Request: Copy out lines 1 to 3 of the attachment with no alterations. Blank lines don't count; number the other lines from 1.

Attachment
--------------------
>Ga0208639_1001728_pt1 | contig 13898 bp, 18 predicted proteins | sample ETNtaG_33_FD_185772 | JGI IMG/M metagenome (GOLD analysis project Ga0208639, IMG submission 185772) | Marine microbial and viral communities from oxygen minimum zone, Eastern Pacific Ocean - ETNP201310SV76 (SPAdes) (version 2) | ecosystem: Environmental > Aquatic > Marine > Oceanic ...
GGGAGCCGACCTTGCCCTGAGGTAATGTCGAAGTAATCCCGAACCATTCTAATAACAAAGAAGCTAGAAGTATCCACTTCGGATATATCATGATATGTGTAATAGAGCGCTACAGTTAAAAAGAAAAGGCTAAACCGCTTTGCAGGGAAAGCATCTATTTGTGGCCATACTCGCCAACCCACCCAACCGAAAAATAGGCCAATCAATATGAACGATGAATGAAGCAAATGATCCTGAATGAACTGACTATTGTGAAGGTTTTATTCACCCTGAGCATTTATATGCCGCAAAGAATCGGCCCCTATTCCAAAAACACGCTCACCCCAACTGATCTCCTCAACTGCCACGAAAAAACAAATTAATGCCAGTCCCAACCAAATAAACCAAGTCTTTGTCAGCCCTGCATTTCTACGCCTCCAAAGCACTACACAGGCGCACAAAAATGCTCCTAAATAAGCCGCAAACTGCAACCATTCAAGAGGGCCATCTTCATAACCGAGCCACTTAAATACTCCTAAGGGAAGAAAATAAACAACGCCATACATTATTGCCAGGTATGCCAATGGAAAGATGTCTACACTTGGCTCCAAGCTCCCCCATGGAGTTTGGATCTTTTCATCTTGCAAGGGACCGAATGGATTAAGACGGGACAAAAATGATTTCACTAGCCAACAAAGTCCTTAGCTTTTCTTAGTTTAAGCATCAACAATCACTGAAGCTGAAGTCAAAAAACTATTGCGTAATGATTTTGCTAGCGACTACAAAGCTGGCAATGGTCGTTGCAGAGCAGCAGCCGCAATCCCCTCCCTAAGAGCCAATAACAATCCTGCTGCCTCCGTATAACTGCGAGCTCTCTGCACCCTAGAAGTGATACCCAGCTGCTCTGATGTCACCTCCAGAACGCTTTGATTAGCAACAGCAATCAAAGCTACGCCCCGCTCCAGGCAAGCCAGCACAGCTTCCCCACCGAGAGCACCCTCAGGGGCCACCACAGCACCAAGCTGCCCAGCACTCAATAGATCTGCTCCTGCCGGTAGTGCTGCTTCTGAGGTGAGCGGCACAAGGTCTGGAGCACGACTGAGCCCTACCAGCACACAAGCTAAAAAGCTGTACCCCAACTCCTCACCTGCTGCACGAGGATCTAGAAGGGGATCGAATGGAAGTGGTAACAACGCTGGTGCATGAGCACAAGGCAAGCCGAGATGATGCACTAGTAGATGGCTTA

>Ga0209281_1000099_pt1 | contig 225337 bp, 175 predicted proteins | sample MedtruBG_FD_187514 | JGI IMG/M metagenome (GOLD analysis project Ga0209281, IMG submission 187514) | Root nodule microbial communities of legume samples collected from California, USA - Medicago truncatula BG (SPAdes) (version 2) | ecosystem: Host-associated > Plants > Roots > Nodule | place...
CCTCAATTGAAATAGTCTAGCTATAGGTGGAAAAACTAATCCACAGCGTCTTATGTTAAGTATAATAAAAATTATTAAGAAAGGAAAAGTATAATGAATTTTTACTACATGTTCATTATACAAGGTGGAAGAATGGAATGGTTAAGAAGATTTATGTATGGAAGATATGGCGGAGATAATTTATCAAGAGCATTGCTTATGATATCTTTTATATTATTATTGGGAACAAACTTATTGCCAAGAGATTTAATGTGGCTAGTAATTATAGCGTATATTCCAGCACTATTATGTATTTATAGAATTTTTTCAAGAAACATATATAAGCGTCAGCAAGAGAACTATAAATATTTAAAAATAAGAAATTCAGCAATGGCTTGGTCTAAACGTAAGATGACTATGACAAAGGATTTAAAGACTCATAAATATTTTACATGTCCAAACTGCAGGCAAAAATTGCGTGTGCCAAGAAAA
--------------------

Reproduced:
>Ga0208639_1001728_pt1 | contig 13898 bp, 18 predicted proteins | sample ETNtaG_33_FD_185772 | JGI IMG/M metagenome (GOLD analysis project Ga0208639, IMG submission 185772) | Marine microbial and viral communities from oxygen minimum zone, Eastern Pacific Ocean - ETNP201310SV76 (SPAdes) (version 2) | ecosystem: Environmental > Aquatic > Marine > Oceanic ...
GGGAGCCGACCTTGCCCTGAGGTAATGTCGAAGTAATCCCGAACCATTCTAATAACAAAGAAGCTAGAAGTATCCACTTCGGATATATCATGATATGTGTAATAGAGCGCTACAGTTAAAAAGAAAAGGCTAAACCGCTTTGCAGGGAAAGCATCTATTTGTGGCCATACTCGCCAACCCACCCAACCGAAAAATAGGCCAATCAATATGAACGATGAATGAAGCAAATGATCCTGAATGAACTGACTATTGTGAAGGTTTTATTCACCCTGAGCATTTATATGCCGCAAAGAATCGGCCCCTATTCCAAAAACACGCTCACCCCAACTGATCTCCTCAACTGCCACGAAAAAACAAATTAATGCCAGTCCCAACCAAATAAACCAAGTCTTTGTCAGCCCTGCATTTCTACGCCTCCAAAGCACTACACAGGCGCACAAAAATGCTCCTAAATAAGCCGCAAACTGCAACCATTCAAGAGGGCCATCTTCATAACCGAGCCACTTAAATACTCCTAAGGGAAGAAAATAAACAACGCCATACATTATTGCCAGGTATGCCAATGGAAAGATGTCTACACTTGGCTCCAAGCTCCCCCATGGAGTTTGGATCTTTTCATCTTGCAAGGGACCGAATGGATTAAGACGGGACAAAAATGATTTCACTAGCCAACAAAGTCCTTAGCTTTTCTTAGTTTAAGCATCAACAATCACTGAAGCTGAAGTCAAAAAACTATTGCGTAATGATTTTGCTAGCGACTACAAAGCTGGCAATGGTCGTTGCAGAGCAGCAGCCGCAATCCCCTCCCTAAGAGCCAATAACAATCCTGCTGCCTCCGTATAACTGCGAGCTCTCTGCACCCTAGAAGTGATACCCAGCTGCTCTGATGTCACCTCCAGAACGCTTTGATTAGCAACAGCAATCAAAGCTACGCCCCGCTCCAGGCAAGCCAGCACAGCTTCCCCACCGAGAGCACCCTCAGGGGCCACCACAGCACCAAGCTGCCCAGCACTCAATAGATCTGCTCCTGCCGGTAGTGCTGCTTCTGAGGTGAGCGGCACAAGGTCTGGAGCACGACTGAGCCCTACCAGCACACAAGCTAAAAAGCTGTACCCCAACTCCTCACCTGCTGCACGAGGATCTAGAAGGGGATCGAATGGAAGTGGTAACAACGCTGGTGCATGAGCACAAGGCAAGCCGAGATGATGCACTAGTAGATGGCTTA

>Ga0209281_1000099_pt1 | contig 225337 bp, 175 predicted proteins | sample MedtruBG_FD_187514 | JGI IMG/M metagenome (GOLD analysis project Ga0209281, IMG submission 187514) | Root nodule microbial communities of legume samples collected from California, USA - Medicago truncatula BG (SPAdes) (version 2) | ecosystem: Host-associated > Plants > Roots > Nodule | place...